StuBee wrote:I fully agree. However, these clawback's are they not all dependent on "family income" (i.e. not individual income)?.
That's right. I was just adding that and wanted to mention the ufile type programs are better than online calculators.
The OP appears to be discussing how income would best be distributed between the spouses.
I didn't see spousal RRSPs mentioned. You can also loan her money to invest but that has to be done outside registered accounts. You can just give her money for TFSAs. You can stay at home more and let her work more if possible. Most of this will only really help in evening out the investment sizes, they're talking in another thread about how the government only allows income splitting for old people because they vote more often. So you can try and start a movement to allow young people to income split.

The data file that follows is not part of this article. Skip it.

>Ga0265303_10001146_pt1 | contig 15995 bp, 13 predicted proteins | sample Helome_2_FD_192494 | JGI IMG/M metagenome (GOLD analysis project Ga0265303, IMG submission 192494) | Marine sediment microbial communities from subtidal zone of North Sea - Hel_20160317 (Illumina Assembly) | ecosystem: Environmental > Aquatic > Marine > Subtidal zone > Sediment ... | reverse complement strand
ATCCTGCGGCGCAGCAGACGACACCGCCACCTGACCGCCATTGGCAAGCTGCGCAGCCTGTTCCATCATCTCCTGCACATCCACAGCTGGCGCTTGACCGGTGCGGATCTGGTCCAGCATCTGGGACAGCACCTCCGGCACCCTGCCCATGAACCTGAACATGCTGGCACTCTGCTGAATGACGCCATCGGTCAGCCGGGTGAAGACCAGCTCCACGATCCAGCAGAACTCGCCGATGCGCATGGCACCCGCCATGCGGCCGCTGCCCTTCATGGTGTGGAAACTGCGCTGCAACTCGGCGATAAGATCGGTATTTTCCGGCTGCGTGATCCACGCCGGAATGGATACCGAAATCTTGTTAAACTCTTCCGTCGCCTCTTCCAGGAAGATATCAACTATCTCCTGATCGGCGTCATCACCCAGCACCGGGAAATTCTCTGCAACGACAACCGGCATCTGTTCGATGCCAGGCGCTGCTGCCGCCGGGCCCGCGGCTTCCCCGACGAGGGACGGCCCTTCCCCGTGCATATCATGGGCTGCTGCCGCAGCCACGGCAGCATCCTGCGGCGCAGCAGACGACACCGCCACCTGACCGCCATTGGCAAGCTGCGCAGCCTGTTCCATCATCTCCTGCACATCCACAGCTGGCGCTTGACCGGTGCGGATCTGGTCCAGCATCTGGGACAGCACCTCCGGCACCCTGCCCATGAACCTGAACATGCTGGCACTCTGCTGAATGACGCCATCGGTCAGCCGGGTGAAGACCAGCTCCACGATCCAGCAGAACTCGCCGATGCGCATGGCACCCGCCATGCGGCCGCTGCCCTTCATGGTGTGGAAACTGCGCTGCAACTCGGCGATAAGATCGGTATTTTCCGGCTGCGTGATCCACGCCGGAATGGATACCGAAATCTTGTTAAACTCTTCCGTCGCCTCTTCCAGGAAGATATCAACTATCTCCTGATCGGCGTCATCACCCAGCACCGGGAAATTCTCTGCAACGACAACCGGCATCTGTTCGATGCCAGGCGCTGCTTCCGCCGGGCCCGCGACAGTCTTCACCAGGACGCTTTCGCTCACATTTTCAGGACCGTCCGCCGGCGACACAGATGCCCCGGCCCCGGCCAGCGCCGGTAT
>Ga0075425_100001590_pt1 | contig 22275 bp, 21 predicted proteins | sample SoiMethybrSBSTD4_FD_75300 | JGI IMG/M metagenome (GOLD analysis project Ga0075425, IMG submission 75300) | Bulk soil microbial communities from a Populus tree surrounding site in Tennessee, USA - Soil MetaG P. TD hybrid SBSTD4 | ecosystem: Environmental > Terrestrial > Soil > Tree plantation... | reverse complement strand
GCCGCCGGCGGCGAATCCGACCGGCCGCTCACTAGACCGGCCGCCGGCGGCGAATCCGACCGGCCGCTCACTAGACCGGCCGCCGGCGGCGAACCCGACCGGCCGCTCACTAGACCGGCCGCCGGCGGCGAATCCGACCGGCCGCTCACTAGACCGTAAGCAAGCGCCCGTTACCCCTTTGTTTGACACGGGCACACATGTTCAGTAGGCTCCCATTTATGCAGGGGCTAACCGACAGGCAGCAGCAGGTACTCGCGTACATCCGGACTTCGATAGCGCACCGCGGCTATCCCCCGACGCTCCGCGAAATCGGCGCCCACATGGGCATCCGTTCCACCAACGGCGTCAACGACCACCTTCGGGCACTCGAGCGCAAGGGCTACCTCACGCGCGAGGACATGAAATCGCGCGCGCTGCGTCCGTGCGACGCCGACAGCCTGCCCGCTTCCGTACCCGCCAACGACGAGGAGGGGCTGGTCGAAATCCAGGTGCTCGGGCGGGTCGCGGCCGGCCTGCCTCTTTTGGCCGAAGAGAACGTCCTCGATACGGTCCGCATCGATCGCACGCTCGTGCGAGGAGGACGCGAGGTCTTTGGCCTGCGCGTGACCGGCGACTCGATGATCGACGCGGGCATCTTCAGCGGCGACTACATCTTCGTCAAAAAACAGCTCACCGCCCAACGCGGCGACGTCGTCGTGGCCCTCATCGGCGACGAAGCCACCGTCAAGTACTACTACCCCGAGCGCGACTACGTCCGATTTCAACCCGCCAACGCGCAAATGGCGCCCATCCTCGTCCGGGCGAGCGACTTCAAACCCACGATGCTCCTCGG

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Re: Investing post mortgage?

Postby HardWorker » 07 Jan 2012 10:49

I know about our progressive tax system and the MTRs, but I've always read that it's better for a couple to be make equal amounts, instead of being overly skewed to one side. It seems in our case theres an advantage to my wife making so little. I fully exepected a $1,000 taxed in her hands would be better, but it doesn't seem that way, and was wondering what I missed.

Newguy, the calculator at TaxTips is detailed enough, but the UFile suggestion is good. I don't think the 2011 version is out yet, but I'll make up a mock profile online and play with the numbers.
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Re: Investing post mortgage?

Postby StuBee » 07 Jan 2012 11:06

newguy wrote:
StuBee wrote:
The OP appears to be discussing how income would best be distributed between the spouses.


Newguy,

I should have been more specific: The OP appears to be discussing how employment income would best be distributed between the spouses.

newguy wrote: